When Terrance Farley checked in for David Padgett in the second half of what would ultimately be the final game of the 2007-2008 Louisville basketball season, I leaned over to my friends and said, "A fitting end to the Derrick Caracter era."
The statement has only grown truer in recent weeks.
Here was Caracter, still possessing the same otherworldly natural talent that had made him a prep sensation years before he hit high school, with the opportunity to go one-on-one with the national Player of the Year in an unopposed nationally televised game, and with a trip to the Final Four and an even bigger stage on the line. And there was Caracter, sulking about a no-call instead of running to the other end of the court, and watching with his hands on his hips as the man he was supposed to be guarding scored an unchallenged bucket 94 feet away.
He wouldn't see the floor again.
This is the Derrick Caracter story: extraordinary opportunities, extraordinary tools to seize adequate advantage of said opportunities, but an almost inexplicable reluctance to do so.
In two seasons at Louisville, Caracter has been suspended for a total of 17 games. He's struggled to control his weight, carried a lax attitude with him to practice, and taken advantage of the multiple lifelines thrown his way by Rick Pitino. With Padgett sidelined in December and his team relying on him to shoulder the load in the post, Caracter was caught breaking curfew twice...on the same night. On top of all this, he's taken inherited talent that just about anyone would kill for, and averaged just eight points and four rebounds at the college level.
The latest chapter in this mostly Raging Bull, rarely Rudy saga was written Wednesday when Pitino announced that the oft-discussed center was academically ineligible, and stressed that it would be better for all parties concerned if he took his game elsewhere. The news put to bed (at least momentarily) weeks of speculation over whether or not Caracter had played his final game in Cardinal red.
Assuming that this is, in fact, the end of the road for Derrick at U of L, his cautionary tale carries with it more sentimental weight than the majority of problem child stories prevalent in modern major college athletics.
Derrick Caracter is a likable person. Those who have met him in passing and those who consider him a close friend have stated with equal reverence that he's as amicable as anyone they've ever come in contact with. Even Pitino has been unable to mask his fondness for the thorn in his side's off-the-court personality.
Caracter has never been in any sort of trouble with the law, and in that regard, the comparisons to former Cardinal flameouts like Brandon Bender and Willie Williams are unfair. His problem isn't and never was that he's a bad seed, it's that he still maintains the attitude and mindset of the spoiled 14-year-old he still is in his head.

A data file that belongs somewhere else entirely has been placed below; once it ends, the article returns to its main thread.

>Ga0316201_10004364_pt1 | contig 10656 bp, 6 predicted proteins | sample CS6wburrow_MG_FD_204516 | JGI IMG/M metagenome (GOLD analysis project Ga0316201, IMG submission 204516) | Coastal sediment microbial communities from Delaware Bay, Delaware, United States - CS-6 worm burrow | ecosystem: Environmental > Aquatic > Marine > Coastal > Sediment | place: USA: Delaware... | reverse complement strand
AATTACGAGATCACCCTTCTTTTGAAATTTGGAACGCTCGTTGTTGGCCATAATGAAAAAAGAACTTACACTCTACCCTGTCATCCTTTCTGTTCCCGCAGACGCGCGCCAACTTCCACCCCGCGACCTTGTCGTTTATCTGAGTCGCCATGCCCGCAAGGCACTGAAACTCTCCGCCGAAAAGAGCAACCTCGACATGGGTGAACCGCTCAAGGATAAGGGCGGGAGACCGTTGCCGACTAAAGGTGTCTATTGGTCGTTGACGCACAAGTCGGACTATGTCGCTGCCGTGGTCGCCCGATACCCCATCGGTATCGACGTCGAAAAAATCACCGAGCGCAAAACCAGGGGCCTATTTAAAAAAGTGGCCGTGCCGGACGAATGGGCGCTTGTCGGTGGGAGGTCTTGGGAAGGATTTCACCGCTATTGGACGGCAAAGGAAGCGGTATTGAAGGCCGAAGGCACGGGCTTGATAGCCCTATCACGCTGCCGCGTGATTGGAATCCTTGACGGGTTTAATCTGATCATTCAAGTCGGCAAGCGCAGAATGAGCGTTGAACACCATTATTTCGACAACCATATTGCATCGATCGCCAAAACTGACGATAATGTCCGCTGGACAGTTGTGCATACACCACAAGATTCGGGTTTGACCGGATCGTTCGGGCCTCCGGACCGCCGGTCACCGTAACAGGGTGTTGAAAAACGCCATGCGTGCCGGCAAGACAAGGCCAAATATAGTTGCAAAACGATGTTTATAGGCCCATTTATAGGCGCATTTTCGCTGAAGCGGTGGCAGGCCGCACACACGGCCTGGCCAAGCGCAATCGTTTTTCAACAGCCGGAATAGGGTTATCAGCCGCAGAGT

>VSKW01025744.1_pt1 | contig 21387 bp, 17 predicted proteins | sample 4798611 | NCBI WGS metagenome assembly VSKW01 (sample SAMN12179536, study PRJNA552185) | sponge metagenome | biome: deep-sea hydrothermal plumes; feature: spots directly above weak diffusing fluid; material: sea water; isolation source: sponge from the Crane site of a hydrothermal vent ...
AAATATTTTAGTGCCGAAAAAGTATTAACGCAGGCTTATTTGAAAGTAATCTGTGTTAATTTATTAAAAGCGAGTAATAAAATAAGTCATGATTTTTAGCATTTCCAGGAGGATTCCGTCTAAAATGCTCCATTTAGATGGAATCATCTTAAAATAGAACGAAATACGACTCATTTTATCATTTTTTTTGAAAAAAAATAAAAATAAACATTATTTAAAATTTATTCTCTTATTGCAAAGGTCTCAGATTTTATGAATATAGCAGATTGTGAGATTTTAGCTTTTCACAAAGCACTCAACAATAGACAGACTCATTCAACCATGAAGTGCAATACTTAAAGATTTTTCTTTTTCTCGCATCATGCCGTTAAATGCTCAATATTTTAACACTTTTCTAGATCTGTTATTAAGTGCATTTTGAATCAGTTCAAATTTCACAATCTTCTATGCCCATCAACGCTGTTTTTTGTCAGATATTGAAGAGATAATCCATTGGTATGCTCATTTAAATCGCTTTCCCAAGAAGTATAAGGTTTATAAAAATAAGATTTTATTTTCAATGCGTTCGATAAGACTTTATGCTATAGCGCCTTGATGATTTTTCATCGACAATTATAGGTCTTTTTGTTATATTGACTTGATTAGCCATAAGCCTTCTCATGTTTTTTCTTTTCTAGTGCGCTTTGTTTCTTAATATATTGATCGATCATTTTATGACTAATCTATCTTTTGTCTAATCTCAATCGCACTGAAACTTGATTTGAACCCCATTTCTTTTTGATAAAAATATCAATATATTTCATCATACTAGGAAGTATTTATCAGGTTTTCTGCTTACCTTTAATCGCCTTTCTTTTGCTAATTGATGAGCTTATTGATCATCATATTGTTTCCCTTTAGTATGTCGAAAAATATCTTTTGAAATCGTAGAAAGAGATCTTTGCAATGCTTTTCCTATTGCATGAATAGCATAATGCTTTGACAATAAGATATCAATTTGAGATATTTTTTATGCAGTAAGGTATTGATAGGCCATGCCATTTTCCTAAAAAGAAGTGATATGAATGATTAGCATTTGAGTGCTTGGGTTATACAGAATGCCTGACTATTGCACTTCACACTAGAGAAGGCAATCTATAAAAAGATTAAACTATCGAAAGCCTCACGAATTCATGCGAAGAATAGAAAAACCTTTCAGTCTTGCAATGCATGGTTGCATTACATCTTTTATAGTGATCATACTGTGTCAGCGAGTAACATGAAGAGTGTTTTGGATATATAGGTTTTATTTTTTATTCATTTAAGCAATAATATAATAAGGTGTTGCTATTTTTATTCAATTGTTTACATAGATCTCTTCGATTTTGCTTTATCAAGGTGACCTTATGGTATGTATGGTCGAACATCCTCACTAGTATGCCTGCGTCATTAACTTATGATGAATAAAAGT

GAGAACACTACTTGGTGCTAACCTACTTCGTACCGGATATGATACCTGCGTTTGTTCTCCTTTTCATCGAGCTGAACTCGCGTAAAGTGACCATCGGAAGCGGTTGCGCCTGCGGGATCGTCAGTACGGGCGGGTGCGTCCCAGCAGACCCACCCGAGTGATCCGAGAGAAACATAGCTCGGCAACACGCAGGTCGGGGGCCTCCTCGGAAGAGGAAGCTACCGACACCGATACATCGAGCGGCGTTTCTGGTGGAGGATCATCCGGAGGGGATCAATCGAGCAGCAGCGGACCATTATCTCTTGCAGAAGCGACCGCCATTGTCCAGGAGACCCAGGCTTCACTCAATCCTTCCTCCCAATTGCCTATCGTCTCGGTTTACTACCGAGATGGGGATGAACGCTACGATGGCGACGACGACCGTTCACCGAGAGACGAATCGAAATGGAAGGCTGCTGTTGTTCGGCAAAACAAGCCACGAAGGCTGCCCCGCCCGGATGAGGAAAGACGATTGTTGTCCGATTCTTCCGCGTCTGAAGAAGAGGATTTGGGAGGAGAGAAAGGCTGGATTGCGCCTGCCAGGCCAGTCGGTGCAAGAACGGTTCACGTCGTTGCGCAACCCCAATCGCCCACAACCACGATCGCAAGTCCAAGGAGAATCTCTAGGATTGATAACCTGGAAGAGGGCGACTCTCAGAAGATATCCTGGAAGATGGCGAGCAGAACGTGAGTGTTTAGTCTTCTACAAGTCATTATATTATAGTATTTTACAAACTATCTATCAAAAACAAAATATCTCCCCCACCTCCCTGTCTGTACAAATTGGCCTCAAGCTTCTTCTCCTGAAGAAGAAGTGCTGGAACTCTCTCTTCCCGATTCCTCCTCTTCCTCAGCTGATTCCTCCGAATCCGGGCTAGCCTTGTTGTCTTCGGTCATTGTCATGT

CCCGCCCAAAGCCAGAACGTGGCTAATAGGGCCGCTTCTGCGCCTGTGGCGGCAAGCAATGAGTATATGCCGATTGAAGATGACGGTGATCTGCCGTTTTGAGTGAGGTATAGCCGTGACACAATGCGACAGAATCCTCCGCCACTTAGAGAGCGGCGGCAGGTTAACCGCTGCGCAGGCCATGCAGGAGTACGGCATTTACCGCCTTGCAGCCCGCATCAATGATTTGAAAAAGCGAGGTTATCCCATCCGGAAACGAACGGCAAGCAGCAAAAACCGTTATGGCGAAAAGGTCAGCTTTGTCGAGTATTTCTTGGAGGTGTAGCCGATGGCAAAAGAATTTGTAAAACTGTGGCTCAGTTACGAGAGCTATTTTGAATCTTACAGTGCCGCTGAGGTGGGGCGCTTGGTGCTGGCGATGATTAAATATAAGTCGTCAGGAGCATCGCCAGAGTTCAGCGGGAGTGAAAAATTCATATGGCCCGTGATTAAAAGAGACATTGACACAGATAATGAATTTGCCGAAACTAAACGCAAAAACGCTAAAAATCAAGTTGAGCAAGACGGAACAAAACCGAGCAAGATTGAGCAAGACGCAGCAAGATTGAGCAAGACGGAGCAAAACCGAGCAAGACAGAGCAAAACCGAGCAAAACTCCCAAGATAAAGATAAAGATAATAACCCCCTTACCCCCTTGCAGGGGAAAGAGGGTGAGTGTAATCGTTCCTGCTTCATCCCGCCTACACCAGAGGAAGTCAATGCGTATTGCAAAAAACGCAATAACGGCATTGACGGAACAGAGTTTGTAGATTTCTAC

The sad story of Derrick Caracter won't be outlined in a D.A.R.E. booklet, and it's equally hard to envision the big man scaring kids straight in a prison suit. If he's going to be the poster boy for anything, it'll be for the dangers of the creepy culture of modern pre-college prep basketball, the one dominated by multitudes of sycophants and hangers-on.
When combined at the right age, the realization of talent and self-awareness can be a lethal mixture. At a time in life when most adolescents are just beginning to explore who they are, Derrick Caracter had achieved superstar status and was treated like an NBA All-Star by classmates, parents and teachers alike. At the age of 14, he became the first middle schooler to be invited to the elite Nike All-American camp. He entered high school as the number one player in his class (ahead of Greg Oden and Kevin Durant), and drew multiple comparisons to both Moses Malone and LeBron James.
The attention was not handled well.
In his freshman season at St. Patrick's High School, he missed 13 games due to academic suspension. Disciplinary problems and struggles to control his weight then forced him to leave the New Jersey private school for his sophomore season. Though he showed flashes of brilliance at exclusive summer camps, he was widely criticized for his lack of effort, and by his senior season had fallen out of the top 30 in nearly every list of recruiting rankings. And then just before he was set to begin his collegiate career at Louisville, news broke that Caracter had received improper benefits from agent/runner/adviser/family friend/toady Eddie Lau. He was suspended for the first three games of his freshman season by the NCAA.
It's unlikely that any of this ever weighed heavily on the mind of Derrick Caracter. It's almost certain that his thinking was that if he'd had everything when he was 14, surely he'd have it all again eventually. The countless number of people who'd told him he was a lock to make millions in the NBA some day couldn't have all been wrong.
And yet here he is, a man without a country.
This isn't meant to be a defense of Caracter - there's a limit to the amount of pity that can be bestowed upon an individual who repeatedly wasted an opportunity that almost all of us would/would have cut off our right ear for - but it is a reminder that he's a person. It's easy to put a basketball player out of mind, but it's far more difficult to discard a human being, especially one who, by most accounts, is pretty decent.
Louisville basketball will be fine without Derrick Caracter. His replacement is an equally sized, equally talented, equally hyped big man whose work ethic vaulted him from top 30 prospect to national player of the year. The bigger question is whether or not Derrick Caracter will be fine without Louisville basketball.